One of the PI calls on Anthony (Cal CB #2) was horrible. I mean, I admit, from the live TV feed it (again) *looked* like it was pass interference based on how the WR moved. But a subsequently replay from a different camera showed that there was ABSOLUTELY NO contact by Anthony on the WR. Again, another horrible call. Another instance of a ref calling a penalty not because he actually saw an offense, but because he saw something which seemingly indicated an offense.
The personal foul call called against Cal for a defender hitting Luck as he was sliding was fairly bogus too. Luck slide late. QBs who slide late are still going to get hit a little bit by defenders who have already committed their momentum to a tackle. Unfortunately, too many refs seem to interpret the rule as "if the QB slides he can't be touched at all" which is just not the reality of the situation at all.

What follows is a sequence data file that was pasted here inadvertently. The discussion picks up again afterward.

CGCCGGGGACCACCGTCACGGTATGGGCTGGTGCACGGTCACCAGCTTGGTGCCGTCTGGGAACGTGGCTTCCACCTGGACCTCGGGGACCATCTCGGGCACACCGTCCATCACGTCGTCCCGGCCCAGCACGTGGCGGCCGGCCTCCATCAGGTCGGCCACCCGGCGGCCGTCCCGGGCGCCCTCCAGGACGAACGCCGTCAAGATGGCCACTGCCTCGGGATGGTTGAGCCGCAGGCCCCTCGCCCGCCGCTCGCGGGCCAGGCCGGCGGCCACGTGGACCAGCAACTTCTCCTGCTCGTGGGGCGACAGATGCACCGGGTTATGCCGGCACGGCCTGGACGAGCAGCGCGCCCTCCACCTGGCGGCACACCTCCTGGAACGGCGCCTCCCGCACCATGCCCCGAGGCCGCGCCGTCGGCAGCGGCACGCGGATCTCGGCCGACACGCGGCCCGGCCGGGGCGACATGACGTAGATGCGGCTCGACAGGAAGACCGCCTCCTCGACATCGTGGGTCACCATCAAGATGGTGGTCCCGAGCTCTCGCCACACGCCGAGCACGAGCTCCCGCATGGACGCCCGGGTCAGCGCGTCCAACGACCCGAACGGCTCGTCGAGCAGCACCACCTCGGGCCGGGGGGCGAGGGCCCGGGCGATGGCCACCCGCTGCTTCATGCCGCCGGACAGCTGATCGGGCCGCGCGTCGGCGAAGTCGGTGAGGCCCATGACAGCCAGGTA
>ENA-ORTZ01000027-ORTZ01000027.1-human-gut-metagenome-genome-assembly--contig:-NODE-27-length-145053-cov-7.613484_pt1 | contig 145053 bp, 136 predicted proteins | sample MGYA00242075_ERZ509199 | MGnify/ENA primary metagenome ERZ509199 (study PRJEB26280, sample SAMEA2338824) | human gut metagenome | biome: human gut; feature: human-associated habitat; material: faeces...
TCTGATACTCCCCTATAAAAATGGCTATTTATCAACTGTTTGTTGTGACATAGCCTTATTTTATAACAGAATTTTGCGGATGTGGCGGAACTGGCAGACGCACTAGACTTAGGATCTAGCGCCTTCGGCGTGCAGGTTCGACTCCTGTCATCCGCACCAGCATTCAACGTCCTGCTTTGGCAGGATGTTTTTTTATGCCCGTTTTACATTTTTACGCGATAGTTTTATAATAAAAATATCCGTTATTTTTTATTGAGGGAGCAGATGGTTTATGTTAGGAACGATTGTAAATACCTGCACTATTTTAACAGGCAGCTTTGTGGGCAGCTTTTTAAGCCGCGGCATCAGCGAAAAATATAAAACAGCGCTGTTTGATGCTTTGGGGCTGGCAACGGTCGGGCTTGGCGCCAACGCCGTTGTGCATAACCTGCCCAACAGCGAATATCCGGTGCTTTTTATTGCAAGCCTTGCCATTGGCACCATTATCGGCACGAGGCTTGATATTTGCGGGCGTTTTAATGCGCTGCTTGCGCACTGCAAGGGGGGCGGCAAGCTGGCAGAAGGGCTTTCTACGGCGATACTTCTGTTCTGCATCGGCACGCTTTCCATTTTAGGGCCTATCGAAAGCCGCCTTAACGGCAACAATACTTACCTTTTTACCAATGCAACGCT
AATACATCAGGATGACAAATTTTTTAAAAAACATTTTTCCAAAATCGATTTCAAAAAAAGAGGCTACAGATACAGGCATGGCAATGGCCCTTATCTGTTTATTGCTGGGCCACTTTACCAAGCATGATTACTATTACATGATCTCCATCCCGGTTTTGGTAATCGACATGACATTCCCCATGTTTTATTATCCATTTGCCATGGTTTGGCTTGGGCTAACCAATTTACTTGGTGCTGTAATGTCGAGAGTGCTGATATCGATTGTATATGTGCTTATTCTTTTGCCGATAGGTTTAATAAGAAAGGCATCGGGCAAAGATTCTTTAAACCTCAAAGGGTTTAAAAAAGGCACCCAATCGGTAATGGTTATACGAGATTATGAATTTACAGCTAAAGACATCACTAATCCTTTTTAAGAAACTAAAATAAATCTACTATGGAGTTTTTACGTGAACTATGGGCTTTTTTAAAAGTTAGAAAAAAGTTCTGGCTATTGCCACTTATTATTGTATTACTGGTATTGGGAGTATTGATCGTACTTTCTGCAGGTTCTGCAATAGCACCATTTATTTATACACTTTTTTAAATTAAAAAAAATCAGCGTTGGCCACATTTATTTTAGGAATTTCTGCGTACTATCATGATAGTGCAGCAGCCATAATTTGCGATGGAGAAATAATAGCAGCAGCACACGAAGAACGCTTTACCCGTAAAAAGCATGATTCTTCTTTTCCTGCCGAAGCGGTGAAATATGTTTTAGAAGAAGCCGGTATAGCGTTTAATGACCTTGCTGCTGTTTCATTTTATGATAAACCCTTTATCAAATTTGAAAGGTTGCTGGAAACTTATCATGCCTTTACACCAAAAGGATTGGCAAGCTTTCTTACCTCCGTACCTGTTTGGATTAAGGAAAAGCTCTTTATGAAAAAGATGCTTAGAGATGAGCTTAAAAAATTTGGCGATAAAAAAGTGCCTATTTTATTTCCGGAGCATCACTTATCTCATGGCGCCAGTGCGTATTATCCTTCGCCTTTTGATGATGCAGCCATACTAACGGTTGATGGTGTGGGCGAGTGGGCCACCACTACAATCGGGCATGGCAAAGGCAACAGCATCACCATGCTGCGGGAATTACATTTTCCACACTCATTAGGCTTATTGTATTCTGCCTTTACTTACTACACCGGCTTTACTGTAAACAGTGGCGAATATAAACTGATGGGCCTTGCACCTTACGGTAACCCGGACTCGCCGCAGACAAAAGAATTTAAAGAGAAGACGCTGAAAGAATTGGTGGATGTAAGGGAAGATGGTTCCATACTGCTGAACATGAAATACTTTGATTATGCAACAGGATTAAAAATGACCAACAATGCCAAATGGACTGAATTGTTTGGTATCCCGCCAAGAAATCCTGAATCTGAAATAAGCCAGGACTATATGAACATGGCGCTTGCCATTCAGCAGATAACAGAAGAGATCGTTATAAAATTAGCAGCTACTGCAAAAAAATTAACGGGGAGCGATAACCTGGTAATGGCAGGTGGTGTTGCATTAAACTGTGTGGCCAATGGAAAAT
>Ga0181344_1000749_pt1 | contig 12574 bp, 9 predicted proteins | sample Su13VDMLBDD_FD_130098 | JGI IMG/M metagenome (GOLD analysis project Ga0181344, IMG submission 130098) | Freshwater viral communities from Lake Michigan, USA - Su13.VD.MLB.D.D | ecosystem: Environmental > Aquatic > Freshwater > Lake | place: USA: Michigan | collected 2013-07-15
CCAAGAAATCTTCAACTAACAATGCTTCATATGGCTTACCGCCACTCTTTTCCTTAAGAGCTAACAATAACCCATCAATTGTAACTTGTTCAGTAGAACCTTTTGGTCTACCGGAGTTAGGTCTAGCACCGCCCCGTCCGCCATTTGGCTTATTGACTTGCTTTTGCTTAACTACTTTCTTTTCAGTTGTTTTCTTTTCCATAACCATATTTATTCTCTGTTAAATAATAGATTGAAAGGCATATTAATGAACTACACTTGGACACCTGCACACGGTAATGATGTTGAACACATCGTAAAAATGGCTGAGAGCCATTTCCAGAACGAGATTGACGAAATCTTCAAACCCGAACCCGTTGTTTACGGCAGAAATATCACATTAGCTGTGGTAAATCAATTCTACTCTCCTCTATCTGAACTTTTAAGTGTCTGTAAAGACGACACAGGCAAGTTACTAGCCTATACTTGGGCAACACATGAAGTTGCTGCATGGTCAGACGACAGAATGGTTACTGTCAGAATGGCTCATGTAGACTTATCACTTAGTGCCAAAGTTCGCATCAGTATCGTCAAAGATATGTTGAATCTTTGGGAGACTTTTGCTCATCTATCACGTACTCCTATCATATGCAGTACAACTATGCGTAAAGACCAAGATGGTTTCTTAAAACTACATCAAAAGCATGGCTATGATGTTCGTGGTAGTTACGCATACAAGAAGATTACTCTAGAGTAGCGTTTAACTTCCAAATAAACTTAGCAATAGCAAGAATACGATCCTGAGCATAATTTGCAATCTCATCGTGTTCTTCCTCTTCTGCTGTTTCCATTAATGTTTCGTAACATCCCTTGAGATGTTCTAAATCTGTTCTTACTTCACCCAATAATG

(9) An Effort to Be Proud Of. Despite the loss, I think most Cal fans aren't pissed. And for the most part, I think there is quite a bit to be proud of. Most of us were probably just hoping not to get blown out. We didn't. That was a pleasant surprise. But what we can be proud of is the fact that Cal played hard. The players cared. They didn't quit. They wanted to win, and that was obvious. Maynard put up his best performance of the season yet. You could see him willing things out there, and pushing himself to the max to make those plays. Yeah, Luck didn't play his best game (nor did his receivers) which left the door open for Cal and made things easier for us. But nevertheless, for just about four straight quarters, Cal played neck to neck with the #9 team in the nation and their Heisman-worthy QB. Not bad. A loss is a loss, but I think there can be a moral victory to be found in a loss -- and I think the 114th Big Game was just exactly the case.